Open Letter to Chancellor Girod and Provost Bichelmeyer

Dear Doug and Barb,

The above announcement was recently brought to our attention. Because the solicitation of funds for this purpose misrepresents our current reality, we feel compelled to respond.  We have joined many of our colleagues at KU and the whole of Lawrence in promoting an inclusive and socially just community at KU for the last 20 years.  Together, we have engaged in (a) recruiting and supporting a diverse population of graduate students who have earned degrees at KU; (b) recruiting and supporting diverse faculty in the College of Liberal Arts and Sciences; (c) bringing in millions of dollars in external funding to help realize that goal; and (d) fighting tooth and nail to get KU Endowment to help raise monies for an existing fund that places a high “value on diversity and education at KU.” Your appeal for the George Floyd Memorial Scholarship Fund is an appalling, wanton display of disrespect for an entire community.  What is the intent here?  Are you aware of the message this sends out to the world? With whom did you discuss taking such a step? Given the list of priorities we have YET to act upon, this appeal for funds, without any accompanying plan of action, is nothing more than “sounding brass or a tinkling symbol.”

Let’s consider, for a moment, two possible implications of such an appeal: First, it is only after an accumulation of the most extreme acts of violence and police brutality that KU can “see” outside of itself, while ignoring the inequities inside.  Second, KU is so opportunistic that it can only act when driven by guilt or greed. Both responses are part of the  problem– made clear by such groups as Invisible Hawks–and not part of the solution. In sum, your action speaks volumes about what KU is at its core–a vessel filled with empty promises and insincere commitments to social justice.

To the University’s credit, KU administrators in the past have created and approved strategic initiatives awaiting implementation. However, these have proven to be little more than symbolic gestures as department hiring plans and committee reports have gone unheeded. Climate surveys, rich with data, especially on what life is like for people of color on KU’s campus, continue to be ignored. This would suggest that we have known for a while what KU can honestly do to show (a) its commitment to change by better preparing all of our students and training all of its faculty; (b) that black lives matter here and elsewhere; and (c) that it supports a broad-based research mission that facilitates innovation, discovery and the dissemination of knowledge aimed at transforming and creating a more socially just world. Why not proceed with all deliberate speed, prioritizing and acting upon what we know, what is essential?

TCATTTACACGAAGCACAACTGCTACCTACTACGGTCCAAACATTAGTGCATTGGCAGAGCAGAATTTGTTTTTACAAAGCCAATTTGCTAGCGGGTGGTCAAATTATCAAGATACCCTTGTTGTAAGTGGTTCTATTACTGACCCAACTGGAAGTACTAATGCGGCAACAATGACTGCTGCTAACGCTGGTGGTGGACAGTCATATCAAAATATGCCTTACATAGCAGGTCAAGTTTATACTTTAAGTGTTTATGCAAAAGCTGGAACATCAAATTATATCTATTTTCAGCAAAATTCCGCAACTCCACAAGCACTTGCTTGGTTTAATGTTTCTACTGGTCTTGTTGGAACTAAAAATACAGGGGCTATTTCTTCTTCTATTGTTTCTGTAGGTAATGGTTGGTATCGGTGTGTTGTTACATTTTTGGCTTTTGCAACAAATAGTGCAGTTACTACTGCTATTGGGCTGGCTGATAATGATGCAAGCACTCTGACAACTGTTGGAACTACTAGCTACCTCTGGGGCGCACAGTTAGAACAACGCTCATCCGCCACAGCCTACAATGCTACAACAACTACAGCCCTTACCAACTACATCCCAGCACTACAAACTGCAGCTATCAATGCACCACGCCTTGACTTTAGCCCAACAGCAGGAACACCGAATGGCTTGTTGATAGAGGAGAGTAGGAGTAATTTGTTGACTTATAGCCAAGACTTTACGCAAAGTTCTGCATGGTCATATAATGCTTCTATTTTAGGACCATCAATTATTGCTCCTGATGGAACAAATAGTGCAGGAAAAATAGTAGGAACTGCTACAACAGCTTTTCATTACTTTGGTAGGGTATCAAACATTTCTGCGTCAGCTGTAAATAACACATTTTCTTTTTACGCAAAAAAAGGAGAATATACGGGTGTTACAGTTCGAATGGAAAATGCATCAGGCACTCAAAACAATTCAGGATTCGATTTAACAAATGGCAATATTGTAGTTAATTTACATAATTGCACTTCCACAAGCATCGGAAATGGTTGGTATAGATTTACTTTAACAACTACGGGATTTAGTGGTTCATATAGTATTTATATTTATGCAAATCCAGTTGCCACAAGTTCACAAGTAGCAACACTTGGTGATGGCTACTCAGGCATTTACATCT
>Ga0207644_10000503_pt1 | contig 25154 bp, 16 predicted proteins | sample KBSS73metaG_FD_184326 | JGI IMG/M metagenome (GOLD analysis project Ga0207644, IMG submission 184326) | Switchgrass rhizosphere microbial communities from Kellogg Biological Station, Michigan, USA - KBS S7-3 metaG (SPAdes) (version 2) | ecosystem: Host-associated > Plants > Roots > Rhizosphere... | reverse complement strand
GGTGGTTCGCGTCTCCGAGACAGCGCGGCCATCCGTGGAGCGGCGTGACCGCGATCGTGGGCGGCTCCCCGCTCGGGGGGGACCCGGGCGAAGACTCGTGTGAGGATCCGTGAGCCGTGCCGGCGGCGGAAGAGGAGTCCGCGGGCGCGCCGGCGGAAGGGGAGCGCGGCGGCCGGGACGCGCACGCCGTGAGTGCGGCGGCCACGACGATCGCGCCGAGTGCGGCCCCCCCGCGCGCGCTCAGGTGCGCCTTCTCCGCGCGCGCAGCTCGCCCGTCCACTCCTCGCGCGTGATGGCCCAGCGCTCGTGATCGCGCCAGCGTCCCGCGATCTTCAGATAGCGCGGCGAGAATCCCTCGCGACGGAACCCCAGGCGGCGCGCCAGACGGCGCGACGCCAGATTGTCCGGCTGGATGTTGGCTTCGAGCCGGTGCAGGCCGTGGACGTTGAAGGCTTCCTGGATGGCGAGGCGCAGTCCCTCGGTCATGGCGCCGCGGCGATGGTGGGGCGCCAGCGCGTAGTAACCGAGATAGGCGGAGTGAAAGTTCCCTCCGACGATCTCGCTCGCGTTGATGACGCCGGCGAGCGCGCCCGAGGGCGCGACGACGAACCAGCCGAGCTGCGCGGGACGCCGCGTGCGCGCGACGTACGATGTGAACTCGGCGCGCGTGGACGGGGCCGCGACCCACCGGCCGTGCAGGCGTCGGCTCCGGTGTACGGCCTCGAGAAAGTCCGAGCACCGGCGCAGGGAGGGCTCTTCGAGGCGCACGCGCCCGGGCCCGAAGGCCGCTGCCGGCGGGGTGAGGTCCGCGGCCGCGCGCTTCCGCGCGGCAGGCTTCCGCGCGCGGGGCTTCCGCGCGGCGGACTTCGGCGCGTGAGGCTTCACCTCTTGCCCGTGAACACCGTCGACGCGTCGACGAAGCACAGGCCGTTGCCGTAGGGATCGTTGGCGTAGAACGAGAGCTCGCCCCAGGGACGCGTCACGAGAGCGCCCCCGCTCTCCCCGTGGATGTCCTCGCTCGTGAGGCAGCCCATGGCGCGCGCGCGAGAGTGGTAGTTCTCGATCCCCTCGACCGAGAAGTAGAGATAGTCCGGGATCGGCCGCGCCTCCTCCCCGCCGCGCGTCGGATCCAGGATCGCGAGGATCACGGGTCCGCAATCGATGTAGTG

We are embarrassed that no one thought more clearly before jumping on the bandwagon of empty rhetoric. Thoughtful actions can restore the trust and respect, lost from students, staff, faculty and alumni over the last few years, and made worse in the midst of the Covid-19 pandemic. We are convinced that we have the human and institutional resources needed to make real change.  Systemic racism is real and constantly expanding. The deaths of Freddie Gray, Sandra Bland, Michael Brown, Ahmaud Arbery, Tony McDade, Breonna Taylor, and George Floyd are among the most recently acknowledged examples of police violence that has a long history.  The last decade alone provides staggering statistics. But we live in the era of “wokeness”and social media, where there is an urgent need to sound and look relevant. To be sure George Floyd helps to punctuate the gravity and senselessness of racial violence in new ways, attracting international attention.

Let us not forget that we are less than a month away from the 50th anniversary of the killing of KU student Rick “Tiger” Dowdell by Lawrence police on July 16, 1970. The racial climate then was not unlike it is today.  One outcome of that tragic event was the establishment of KU’s African and African American Studies Department, the only one in the state of Kansas, which is also turning 50 – the celebration of which the university has elected not to support.

We have every right to be outraged as the death count rises.  We are sure of one thing: neither the families of George Floyd and Rick Dowdell nor our diverse KU communities need mere tokenism. Please do not misrepresent our university and disrespect those of us already committed to equity and inclusion. The real work always begins at home. We remain optimistic that we can move beyond gratuitous tokenism and accomplish genuine, systemic change.

Yours, for a more socially just University,

Maryemma Graham                                                                                                            Edgar Tidwell

University Distinguished Professor of English                                                                Professor Emeritus

Founder and Director, Project on the History of Black Writing                                   Department of English